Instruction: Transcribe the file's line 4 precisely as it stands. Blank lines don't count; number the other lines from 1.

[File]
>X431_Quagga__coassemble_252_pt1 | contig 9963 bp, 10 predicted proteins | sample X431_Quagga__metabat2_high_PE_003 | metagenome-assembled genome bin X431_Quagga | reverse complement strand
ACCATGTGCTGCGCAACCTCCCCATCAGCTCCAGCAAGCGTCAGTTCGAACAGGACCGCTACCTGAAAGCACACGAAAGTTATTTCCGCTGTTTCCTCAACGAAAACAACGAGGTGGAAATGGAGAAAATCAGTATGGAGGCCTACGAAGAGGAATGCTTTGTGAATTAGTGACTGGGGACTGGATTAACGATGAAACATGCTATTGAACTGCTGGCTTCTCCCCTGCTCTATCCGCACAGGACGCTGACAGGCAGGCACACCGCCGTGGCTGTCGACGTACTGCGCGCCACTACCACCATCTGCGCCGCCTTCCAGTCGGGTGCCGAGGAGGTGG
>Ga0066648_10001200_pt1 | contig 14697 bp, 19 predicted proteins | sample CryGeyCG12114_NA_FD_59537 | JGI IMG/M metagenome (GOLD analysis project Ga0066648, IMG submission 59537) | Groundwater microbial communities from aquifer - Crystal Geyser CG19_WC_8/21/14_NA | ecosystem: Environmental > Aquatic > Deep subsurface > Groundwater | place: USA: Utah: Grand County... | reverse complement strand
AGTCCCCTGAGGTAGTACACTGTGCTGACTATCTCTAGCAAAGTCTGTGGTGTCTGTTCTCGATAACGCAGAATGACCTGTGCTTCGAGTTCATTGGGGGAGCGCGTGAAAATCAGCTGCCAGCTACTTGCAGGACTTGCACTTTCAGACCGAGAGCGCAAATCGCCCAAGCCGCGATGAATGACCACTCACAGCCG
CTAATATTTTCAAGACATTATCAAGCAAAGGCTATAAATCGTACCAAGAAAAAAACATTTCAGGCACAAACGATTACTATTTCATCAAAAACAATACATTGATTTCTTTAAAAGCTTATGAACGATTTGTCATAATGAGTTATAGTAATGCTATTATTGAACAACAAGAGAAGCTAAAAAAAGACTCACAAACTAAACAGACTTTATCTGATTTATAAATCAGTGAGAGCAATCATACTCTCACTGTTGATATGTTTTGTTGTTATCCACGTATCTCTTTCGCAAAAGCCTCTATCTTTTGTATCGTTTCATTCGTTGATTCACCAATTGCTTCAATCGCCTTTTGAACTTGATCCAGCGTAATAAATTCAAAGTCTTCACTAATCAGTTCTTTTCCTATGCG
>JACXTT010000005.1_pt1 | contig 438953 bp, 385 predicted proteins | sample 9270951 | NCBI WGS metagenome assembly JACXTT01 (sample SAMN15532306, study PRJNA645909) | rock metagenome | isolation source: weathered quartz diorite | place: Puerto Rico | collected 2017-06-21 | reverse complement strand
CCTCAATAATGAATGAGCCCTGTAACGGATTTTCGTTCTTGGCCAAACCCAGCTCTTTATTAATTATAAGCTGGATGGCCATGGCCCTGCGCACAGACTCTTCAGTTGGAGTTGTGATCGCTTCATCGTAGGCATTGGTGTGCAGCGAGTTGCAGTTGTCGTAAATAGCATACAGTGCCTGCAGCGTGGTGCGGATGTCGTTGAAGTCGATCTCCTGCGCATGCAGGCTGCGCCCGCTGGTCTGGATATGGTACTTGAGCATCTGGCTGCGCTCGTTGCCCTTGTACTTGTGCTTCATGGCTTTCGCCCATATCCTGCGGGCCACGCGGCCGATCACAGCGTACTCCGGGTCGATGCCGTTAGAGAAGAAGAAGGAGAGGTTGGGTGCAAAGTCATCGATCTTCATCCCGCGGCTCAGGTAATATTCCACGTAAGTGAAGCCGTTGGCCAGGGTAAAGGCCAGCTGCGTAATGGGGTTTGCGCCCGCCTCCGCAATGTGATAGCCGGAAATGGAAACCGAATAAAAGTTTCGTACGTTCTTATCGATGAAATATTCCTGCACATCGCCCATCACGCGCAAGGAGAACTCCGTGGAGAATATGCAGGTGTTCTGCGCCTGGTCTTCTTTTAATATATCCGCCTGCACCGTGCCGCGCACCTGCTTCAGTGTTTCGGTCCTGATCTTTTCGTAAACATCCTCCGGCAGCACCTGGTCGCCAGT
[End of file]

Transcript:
AGTCCCCTGAGGTAGTACACTGTGCTGACTATCTCTAGCAAAGTCTGTGGTGTCTGTTCTCGATAACGCAGAATGACCTGTGCTTCGAGTTCATTGGGGGAGCGCGTGAAAATCAGCTGCCAGCTACTTGCAGGACTTGCACTTTCAGACCGAGAGCGCAAATCGCCCAAGCCGCGATGAATGACCACTCACAGCCG